Re: Big Freakin' Sails
My very first time sailing my own boat, I was 15 and had just bought a Hobie 16. It was a beautiful day and I had no idea what I was doing besides what I'd read in books. Some other sailors helped me to rig it, and one loaned me his attractive daughter to be crew. One of the best days of sailing I've ever had.
This story is about my second attempt. That one didn't go as well. I brought a friend who'd never been on a boat before in his life, and we pulled the sails up with the boat facing downwind... and blowing 20 knots. I thought I was pretty smart when the catamaran launched itself right off the beach and all we had to do was jump aboard.
The bay is a couple miles across, and it looked like we were going to cross it in only a few minutes. I tried to turn off the wind and immediately buried the leeward bow, so I turned back downwind and tried to figure out what else I could do.
Having seen pictures of sailboats going upwind with only the jib, I decided that we should pull down the main. It had reefing points, but I didn't have any line to reef with, so down came the whole thing. It didn't slow the boat down any, and now I learned that catamarans need the mainsail to go upwind. I was still heading across the bay, going just as fast, and no hope of going any other direction.
Figuring to do less damage if I hit the lee shore going more slowly, I danced out on the bow to drop the jib, while my friend steered. To this day I have no idea how he managed not to see it, but he ran us straight into a channel marker piling. I managed to dive onto the trampoline before we hit, and the bridle stretched back, the mast stood up straight, and then the whole boat bounced back a good five feet! I grabbed the tiller and steered us around the piling, then aimed the bows at the only patch of sandy shore I could spot and handed the tiller back. Dumb luck that at this point I didn't know the rig should have been tight; that is probably all that kept a bow from snapping off. I danced out on the bow again and finished dropping the jib, and we slowed down to probably five knots under the bare mast.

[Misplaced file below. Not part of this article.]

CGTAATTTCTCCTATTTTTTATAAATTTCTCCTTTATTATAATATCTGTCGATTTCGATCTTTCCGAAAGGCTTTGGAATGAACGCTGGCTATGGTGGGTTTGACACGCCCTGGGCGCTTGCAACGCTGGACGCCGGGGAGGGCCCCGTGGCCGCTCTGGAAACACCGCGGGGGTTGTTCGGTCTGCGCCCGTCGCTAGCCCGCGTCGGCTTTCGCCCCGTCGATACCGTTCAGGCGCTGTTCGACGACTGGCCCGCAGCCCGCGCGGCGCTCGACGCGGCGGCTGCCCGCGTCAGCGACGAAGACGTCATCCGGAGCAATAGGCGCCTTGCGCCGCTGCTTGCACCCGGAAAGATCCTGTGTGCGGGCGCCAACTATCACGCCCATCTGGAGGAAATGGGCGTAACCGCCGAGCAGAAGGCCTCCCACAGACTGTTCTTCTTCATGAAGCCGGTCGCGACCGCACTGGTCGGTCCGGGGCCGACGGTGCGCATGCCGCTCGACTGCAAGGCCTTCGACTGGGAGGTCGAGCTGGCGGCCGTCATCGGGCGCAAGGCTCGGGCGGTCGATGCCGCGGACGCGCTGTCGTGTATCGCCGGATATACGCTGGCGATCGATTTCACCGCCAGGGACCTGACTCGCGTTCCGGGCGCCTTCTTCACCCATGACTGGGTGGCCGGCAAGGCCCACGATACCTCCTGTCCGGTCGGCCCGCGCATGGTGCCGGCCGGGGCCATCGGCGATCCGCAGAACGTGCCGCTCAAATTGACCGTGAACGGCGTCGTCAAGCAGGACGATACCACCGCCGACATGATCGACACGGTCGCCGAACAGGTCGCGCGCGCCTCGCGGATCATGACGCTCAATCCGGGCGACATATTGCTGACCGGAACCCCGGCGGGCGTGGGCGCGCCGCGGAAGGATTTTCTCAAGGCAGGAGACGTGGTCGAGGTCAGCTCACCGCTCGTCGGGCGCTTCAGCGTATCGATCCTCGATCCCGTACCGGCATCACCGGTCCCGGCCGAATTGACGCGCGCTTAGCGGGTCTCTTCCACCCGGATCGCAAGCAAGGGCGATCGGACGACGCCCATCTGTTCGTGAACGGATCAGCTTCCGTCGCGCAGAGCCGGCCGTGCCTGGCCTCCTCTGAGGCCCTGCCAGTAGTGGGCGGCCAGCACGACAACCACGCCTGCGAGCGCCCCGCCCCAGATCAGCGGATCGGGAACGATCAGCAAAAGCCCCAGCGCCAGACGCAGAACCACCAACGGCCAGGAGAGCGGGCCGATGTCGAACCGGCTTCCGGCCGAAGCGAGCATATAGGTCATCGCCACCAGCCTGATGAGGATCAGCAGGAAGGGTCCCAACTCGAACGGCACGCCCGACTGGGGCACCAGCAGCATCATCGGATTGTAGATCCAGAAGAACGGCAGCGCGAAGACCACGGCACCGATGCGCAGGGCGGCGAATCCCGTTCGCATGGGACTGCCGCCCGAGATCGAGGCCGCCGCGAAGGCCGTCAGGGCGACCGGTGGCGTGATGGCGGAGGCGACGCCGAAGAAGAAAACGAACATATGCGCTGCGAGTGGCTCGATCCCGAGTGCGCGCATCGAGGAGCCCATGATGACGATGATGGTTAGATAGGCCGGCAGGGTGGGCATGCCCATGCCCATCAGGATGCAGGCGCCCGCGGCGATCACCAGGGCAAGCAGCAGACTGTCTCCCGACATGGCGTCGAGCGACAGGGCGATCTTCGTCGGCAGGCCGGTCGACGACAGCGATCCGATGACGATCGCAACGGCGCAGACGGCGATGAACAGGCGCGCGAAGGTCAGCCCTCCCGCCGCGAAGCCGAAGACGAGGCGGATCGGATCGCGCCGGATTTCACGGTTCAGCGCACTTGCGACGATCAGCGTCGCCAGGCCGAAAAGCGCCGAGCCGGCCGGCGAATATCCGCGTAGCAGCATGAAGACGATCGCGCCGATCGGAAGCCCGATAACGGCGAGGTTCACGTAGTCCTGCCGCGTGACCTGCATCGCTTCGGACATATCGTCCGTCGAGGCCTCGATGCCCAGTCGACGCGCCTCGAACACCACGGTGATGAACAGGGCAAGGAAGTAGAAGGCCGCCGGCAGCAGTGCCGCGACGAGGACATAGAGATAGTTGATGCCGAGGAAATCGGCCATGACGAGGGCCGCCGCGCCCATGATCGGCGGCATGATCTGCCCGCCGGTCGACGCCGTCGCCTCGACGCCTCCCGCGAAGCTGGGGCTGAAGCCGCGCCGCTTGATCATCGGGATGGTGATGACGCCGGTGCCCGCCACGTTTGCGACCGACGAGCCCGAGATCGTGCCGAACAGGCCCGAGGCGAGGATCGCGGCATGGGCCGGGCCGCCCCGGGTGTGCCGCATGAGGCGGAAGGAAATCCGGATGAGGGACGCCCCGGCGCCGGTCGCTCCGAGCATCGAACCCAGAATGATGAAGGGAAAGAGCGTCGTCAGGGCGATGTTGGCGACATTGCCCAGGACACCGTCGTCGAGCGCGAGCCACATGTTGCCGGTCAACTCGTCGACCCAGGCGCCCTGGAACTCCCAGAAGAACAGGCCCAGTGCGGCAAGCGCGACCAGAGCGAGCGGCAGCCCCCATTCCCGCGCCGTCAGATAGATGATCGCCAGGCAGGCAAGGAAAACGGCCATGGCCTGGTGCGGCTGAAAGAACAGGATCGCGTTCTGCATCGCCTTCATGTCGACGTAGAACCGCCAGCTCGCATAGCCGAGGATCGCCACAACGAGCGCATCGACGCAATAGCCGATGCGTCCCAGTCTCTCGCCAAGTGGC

I took the tiller back and guided it to the shore. When we beached, it turned out to be a trailer park, and a little wandering around brought us to the office where I called home for ride. We left the boat on the beach for the night, and I returned the next day. The wind wasn't blowing any less, but I'd brought a line to tie in the reefs. Up went only the reduced mainsail, and off I went for an upwind slog across the bay. It took a lot longer, but was a hell of a lot more fun!